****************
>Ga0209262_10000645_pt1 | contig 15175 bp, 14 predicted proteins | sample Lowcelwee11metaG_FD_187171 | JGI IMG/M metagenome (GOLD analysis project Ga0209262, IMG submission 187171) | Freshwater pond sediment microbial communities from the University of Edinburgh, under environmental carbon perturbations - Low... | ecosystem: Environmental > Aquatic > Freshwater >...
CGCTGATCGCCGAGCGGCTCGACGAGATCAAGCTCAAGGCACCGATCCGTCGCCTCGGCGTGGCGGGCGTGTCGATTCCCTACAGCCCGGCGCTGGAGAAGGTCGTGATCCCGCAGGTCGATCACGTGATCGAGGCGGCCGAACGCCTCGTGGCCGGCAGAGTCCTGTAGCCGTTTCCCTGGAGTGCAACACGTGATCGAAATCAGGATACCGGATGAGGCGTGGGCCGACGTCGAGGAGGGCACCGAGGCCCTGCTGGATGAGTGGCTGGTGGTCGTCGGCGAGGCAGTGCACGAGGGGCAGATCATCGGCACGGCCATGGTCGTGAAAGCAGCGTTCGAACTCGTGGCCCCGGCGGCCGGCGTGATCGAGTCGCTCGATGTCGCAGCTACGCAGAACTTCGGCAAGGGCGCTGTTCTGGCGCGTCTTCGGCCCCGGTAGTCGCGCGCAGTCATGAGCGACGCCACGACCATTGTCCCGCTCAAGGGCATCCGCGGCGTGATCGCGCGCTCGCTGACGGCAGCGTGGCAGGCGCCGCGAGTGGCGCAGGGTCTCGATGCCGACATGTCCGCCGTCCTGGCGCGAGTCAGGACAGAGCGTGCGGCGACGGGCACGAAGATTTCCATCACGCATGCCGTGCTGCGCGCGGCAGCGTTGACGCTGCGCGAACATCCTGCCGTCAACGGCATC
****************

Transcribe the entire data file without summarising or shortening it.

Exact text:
>Ga0209262_10000645_pt1 | contig 15175 bp, 14 predicted proteins | sample Lowcelwee11metaG_FD_187171 | JGI IMG/M metagenome (GOLD analysis project Ga0209262, IMG submission 187171) | Freshwater pond sediment microbial communities from the University of Edinburgh, under environmental carbon perturbations - Low... | ecosystem: Environmental > Aquatic > Freshwater >...
CGCTGATCGCCGAGCGGCTCGACGAGATCAAGCTCAAGGCACCGATCCGTCGCCTCGGCGTGGCGGGCGTGTCGATTCCCTACAGCCCGGCGCTGGAGAAGGTCGTGATCCCGCAGGTCGATCACGTGATCGAGGCGGCCGAACGCCTCGTGGCCGGCAGAGTCCTGTAGCCGTTTCCCTGGAGTGCAACACGTGATCGAAATCAGGATACCGGATGAGGCGTGGGCCGACGTCGAGGAGGGCACCGAGGCCCTGCTGGATGAGTGGCTGGTGGTCGTCGGCGAGGCAGTGCACGAGGGGCAGATCATCGGCACGGCCATGGTCGTGAAAGCAGCGTTCGAACTCGTGGCCCCGGCGGCCGGCGTGATCGAGTCGCTCGATGTCGCAGCTACGCAGAACTTCGGCAAGGGCGCTGTTCTGGCGCGTCTTCGGCCCCGGTAGTCGCGCGCAGTCATGAGCGACGCCACGACCATTGTCCCGCTCAAGGGCATCCGCGGCGTGATCGCGCGCTCGCTGACGGCAGCGTGGCAGGCGCCGCGAGTGGCGCAGGGTCTCGATGCCGACATGTCCGCCGTCCTGGCGCGAGTCAGGACAGAGCGTGCGGCGACGGGCACGAAGATTTCCATCACGCATGCCGTGCTGCGCGCGGCAGCGTTGACGCTGCGCGAACATCCTGCCGTCAACGGCATC